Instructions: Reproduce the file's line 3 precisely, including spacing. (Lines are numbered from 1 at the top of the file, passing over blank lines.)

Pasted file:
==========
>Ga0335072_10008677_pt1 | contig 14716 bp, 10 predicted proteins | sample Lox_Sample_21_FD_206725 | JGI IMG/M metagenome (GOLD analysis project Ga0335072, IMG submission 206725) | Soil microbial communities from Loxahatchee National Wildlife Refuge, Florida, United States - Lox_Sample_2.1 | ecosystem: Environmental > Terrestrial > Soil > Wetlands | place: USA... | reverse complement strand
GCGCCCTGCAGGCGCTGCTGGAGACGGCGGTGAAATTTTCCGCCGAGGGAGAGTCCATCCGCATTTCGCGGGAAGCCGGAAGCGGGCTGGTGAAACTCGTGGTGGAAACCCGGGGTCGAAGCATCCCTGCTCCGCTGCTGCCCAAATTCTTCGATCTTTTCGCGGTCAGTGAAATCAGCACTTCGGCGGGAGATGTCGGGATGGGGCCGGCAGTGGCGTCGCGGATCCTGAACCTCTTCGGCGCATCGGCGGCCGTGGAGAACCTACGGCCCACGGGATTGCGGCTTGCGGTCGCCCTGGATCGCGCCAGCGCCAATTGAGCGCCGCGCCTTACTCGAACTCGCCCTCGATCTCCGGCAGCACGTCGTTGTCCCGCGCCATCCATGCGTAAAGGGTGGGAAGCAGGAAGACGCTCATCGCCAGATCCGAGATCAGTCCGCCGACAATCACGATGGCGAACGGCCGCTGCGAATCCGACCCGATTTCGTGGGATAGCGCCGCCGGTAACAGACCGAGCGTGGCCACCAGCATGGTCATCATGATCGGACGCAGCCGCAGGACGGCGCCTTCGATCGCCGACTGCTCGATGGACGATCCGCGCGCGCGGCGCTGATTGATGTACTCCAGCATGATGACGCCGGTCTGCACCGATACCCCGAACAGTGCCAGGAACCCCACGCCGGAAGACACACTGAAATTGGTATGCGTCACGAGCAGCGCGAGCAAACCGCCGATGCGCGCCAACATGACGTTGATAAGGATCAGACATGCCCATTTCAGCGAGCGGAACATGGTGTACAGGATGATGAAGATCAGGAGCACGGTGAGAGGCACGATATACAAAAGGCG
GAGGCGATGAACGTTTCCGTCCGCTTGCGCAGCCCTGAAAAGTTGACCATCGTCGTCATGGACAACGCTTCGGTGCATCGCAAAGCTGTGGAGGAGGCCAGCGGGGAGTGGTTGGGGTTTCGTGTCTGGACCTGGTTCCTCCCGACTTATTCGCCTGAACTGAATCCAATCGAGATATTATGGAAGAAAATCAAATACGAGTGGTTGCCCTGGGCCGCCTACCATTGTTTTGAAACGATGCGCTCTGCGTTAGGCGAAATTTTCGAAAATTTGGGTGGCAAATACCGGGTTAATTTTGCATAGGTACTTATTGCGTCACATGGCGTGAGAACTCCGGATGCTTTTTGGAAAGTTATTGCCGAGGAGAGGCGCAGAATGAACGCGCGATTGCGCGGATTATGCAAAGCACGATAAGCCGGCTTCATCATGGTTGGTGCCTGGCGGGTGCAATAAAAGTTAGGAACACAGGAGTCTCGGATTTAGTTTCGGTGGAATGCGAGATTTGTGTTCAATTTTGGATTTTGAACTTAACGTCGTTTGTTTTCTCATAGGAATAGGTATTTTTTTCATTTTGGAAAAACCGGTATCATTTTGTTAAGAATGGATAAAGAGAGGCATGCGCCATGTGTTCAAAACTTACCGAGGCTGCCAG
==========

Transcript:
GAGGCGATGAACGTTTCCGTCCGCTTGCGCAGCCCTGAAAAGTTGACCATCGTCGTCATGGACAACGCTTCGGTGCATCGCAAAGCTGTGGAGGAGGCCAGCGGGGAGTGGTTGGGGTTTCGTGTCTGGACCTGGTTCCTCCCGACTTATTCGCCTGAACTGAATCCAATCGAGATATTATGGAAGAAAATCAAATACGAGTGGTTGCCCTGGGCCGCCTACCATTGTTTTGAAACGATGCGCTCTGCGTTAGGCGAAATTTTCGAAAATTTGGGTGGCAAATACCGGGTTAATTTTGCATAGGTACTTATTGCGTCACATGGCGTGAGAACTCCGGATGCTTTTTGGAAAGTTATTGCCGAGGAGAGGCGCAGAATGAACGCGCGATTGCGCGGATTATGCAAAGCACGATAAGCCGGCTTCATCATGGTTGGTGCCTGGCGGGTGCAATAAAAGTTAGGAACACAGGAGTCTCGGATTTAGTTTCGGTGGAATGCGAGATTTGTGTTCAATTTTGGATTTTGAACTTAACGTCGTTTGTTTTCTCATAGGAATAGGTATTTTTTTCATTTTGGAAAAACCGGTATCATTTTGTTAAGAATGGATAAAGAGAGGCATGCGCCATGTGTTCAAAACTTACCGAGGCTGCCAG